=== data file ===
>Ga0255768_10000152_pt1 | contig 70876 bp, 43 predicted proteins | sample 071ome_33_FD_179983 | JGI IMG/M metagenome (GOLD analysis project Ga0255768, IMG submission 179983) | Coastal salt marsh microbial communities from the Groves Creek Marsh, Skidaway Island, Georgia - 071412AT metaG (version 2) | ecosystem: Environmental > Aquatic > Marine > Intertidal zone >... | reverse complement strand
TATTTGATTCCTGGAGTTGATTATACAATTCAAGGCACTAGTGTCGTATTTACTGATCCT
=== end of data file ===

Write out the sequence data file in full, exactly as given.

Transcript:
>Ga0255768_10000152_pt1 | contig 70876 bp, 43 predicted proteins | sample 071ome_33_FD_179983 | JGI IMG/M metagenome (GOLD analysis project Ga0255768, IMG submission 179983) | Coastal salt marsh microbial communities from the Groves Creek Marsh, Skidaway Island, Georgia - 071412AT metaG (version 2) | ecosystem: Environmental > Aquatic > Marine > Intertidal zone >... | reverse complement strand
TATTTGATTCCTGGAGTTGATTATACAATTCAAGGCACTAGTGTCGTATTTACTGATCCT